Wasps are insects and cataloged under order Hymenoptera and suborder Apocrita. Contrary to belief, they are not related to bees or ants. Wasps prey on other insects. Some parasitic wasps are used as a deterrent against other pests in agricultural environments. Since they prey on just the pests, there is minimal crop damage caused by using them.
Most wasps are solitary and do not sting or attack humans. Only a few are aggressive such as the Yellow Jacket. Wasps are distinguishable from bees by their pointed lower abdomens and the narrow "waist," called a petiole, that separates the abdomen from the thorax. There are about 30,000 sub species of wasps identified to date.
The Nearctic zone includes most of North America as well as Greenland and the highlands of Mexico.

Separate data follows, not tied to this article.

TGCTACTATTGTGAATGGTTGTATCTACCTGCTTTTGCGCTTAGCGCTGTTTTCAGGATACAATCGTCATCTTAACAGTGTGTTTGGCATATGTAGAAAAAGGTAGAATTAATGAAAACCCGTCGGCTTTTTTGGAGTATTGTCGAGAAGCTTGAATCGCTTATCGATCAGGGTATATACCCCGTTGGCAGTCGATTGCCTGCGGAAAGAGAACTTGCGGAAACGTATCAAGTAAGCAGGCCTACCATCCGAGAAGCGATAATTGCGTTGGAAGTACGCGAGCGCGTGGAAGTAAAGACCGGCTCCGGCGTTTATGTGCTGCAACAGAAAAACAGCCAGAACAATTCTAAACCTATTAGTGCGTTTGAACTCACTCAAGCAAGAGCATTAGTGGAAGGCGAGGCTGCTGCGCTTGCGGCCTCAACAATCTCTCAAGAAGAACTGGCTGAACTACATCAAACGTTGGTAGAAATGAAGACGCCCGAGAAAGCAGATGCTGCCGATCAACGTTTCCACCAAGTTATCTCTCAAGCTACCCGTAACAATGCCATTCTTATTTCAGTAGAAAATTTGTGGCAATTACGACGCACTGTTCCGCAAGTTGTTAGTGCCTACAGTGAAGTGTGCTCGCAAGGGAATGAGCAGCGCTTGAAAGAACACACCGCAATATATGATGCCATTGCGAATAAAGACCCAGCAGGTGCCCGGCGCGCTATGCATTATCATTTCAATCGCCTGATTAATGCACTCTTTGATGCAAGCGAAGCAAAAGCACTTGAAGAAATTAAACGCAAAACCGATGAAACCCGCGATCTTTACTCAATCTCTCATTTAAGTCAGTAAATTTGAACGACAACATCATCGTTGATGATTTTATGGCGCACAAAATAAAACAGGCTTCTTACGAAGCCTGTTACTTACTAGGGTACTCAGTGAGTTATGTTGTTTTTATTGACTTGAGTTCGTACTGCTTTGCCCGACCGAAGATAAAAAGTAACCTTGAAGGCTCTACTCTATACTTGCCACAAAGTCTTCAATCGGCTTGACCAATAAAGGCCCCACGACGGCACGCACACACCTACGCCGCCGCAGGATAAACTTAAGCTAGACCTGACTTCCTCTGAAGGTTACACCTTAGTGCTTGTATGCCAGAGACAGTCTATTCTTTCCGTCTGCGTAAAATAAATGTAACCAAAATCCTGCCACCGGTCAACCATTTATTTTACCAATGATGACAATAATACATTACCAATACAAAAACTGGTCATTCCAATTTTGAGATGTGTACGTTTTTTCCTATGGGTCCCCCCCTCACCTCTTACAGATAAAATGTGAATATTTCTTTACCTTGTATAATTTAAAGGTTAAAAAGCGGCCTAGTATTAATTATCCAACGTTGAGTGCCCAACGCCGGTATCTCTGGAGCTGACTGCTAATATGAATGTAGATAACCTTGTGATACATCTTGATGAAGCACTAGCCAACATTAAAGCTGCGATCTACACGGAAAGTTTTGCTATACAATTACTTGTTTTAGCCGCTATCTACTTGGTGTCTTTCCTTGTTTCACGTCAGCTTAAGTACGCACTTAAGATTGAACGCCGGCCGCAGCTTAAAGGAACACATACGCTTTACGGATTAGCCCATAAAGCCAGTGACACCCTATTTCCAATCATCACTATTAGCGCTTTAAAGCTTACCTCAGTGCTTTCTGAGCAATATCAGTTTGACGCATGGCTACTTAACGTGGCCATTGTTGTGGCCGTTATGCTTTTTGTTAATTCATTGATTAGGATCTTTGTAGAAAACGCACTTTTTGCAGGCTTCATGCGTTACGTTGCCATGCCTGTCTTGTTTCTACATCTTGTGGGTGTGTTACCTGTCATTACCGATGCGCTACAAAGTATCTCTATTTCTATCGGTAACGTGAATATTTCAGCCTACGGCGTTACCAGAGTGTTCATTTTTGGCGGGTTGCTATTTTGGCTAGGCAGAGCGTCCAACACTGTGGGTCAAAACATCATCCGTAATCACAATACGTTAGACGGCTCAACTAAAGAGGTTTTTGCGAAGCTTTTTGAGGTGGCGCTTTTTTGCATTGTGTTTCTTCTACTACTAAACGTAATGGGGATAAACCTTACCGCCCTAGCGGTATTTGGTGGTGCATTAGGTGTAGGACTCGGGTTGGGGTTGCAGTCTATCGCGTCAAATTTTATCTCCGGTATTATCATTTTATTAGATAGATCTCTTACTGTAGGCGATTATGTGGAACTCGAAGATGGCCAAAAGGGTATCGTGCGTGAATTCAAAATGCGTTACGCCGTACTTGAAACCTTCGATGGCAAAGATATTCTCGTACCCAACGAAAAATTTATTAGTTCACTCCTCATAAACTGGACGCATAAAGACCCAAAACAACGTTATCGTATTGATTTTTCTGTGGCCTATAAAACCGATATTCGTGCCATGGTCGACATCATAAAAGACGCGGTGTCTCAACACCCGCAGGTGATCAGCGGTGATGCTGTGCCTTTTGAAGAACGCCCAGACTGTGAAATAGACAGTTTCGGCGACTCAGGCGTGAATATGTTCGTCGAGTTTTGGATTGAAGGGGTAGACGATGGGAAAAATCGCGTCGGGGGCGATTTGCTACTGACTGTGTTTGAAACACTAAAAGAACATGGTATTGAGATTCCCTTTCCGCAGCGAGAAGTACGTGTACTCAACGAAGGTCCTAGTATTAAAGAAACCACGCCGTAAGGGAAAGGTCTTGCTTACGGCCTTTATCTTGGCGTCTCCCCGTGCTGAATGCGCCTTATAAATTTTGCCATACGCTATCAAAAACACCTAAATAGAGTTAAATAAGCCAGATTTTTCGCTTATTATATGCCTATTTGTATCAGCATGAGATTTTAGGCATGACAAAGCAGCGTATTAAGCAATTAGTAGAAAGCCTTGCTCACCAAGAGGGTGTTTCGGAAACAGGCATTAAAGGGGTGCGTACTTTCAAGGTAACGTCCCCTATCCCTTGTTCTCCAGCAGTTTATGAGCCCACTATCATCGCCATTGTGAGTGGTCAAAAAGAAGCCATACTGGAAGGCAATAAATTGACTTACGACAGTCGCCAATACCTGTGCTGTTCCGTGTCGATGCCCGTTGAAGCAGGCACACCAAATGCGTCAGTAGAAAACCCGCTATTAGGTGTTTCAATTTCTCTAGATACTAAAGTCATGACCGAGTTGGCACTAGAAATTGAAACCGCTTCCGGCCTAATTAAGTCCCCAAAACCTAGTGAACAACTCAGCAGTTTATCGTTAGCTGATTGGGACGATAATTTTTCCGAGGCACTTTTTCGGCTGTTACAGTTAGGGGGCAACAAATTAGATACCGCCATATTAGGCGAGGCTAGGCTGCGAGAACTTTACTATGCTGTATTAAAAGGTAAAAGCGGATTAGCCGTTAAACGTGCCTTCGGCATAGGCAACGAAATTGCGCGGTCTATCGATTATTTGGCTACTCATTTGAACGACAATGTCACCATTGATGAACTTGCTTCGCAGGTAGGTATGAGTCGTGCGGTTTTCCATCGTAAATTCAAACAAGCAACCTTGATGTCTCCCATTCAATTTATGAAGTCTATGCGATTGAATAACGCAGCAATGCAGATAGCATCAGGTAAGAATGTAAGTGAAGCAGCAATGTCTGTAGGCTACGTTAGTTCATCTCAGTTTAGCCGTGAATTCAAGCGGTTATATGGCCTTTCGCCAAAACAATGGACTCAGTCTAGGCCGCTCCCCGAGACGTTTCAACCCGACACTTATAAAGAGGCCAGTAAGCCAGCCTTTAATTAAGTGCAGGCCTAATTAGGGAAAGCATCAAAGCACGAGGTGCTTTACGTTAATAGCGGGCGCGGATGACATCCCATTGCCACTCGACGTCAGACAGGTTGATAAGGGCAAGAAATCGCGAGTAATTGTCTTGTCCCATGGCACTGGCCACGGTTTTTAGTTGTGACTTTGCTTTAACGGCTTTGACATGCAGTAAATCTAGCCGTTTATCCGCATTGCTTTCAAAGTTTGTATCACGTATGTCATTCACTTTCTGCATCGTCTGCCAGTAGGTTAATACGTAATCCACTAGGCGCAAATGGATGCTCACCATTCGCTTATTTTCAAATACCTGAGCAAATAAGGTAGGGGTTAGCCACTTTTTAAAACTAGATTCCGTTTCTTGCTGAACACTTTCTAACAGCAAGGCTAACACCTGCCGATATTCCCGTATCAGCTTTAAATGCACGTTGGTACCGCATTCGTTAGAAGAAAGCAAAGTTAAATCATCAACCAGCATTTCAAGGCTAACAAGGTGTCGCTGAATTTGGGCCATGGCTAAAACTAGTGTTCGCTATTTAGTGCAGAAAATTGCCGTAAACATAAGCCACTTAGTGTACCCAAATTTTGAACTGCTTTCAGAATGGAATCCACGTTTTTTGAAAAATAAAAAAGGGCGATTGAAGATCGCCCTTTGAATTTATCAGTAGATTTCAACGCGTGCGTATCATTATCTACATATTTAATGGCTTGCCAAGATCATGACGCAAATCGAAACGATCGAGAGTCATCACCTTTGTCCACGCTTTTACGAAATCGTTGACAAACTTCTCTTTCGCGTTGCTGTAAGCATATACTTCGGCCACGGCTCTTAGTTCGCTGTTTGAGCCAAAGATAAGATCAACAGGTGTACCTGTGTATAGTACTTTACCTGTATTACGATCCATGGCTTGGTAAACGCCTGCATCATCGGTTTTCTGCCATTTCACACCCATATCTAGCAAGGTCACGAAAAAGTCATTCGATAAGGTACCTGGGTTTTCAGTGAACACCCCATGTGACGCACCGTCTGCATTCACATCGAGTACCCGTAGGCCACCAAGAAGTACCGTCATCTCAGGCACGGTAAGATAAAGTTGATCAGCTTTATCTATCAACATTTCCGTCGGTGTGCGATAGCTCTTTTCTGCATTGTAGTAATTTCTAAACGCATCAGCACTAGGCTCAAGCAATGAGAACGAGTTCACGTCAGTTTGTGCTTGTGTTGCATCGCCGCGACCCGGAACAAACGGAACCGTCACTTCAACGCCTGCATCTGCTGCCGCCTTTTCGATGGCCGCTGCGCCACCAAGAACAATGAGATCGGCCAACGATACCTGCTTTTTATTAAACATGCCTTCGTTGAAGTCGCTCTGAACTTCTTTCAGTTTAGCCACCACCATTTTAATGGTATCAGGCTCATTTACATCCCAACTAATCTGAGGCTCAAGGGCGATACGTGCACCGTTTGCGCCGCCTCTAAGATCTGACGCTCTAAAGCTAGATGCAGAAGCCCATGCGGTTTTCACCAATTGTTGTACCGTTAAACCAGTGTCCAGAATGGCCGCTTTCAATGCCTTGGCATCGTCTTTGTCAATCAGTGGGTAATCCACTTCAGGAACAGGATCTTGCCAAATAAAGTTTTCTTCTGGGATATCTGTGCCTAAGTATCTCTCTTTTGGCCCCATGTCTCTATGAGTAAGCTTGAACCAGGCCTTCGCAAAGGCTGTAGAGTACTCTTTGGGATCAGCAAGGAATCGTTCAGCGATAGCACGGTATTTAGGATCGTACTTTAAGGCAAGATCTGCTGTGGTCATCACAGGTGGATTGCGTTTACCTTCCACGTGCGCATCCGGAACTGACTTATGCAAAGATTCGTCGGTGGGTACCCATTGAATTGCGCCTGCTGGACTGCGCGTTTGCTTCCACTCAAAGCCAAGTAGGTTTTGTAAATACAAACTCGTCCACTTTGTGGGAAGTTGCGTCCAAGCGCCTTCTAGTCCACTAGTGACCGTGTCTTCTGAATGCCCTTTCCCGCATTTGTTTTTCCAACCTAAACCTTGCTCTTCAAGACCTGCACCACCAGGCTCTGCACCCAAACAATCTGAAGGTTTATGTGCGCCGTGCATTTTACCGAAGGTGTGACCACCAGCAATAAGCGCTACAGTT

New Wasp Species
After studying specimens from the Nearctic deposited in the United States National Museum of Natural History and some specimens in the Canadian National Collection of Insects, researchers have found 16 new species of wasps from the Nearctic region, and they've described seven new species.
Video: Parasitic Wasps
The new species are described and illustrated in an article called "First Records, New Species, and a Key of the Charipinae (Hymenoptera: Cynipoidea: Figitidae) From the Nearctic Region" that appears in the latest issue of Annals of the Entomological Society of America. A key to identify the Charipinae present in the Nearctic region is also given.
Members of the subfamily Charipinae (Hymenoptera: Cynipoidea: Figitidae) are widely distributed around the world. They are mainly characterized as being a very small wasp, with a smooth and shiny body.
Specimens were studied using stereomicroscopy and a field-emission gun environmental scanning electron microscope.
Entomological Society of America
First Records, New Species, and a Key of the Charipinae (Hymenoptera: Cynipoidea: Figitidae) From the Nearctic Region
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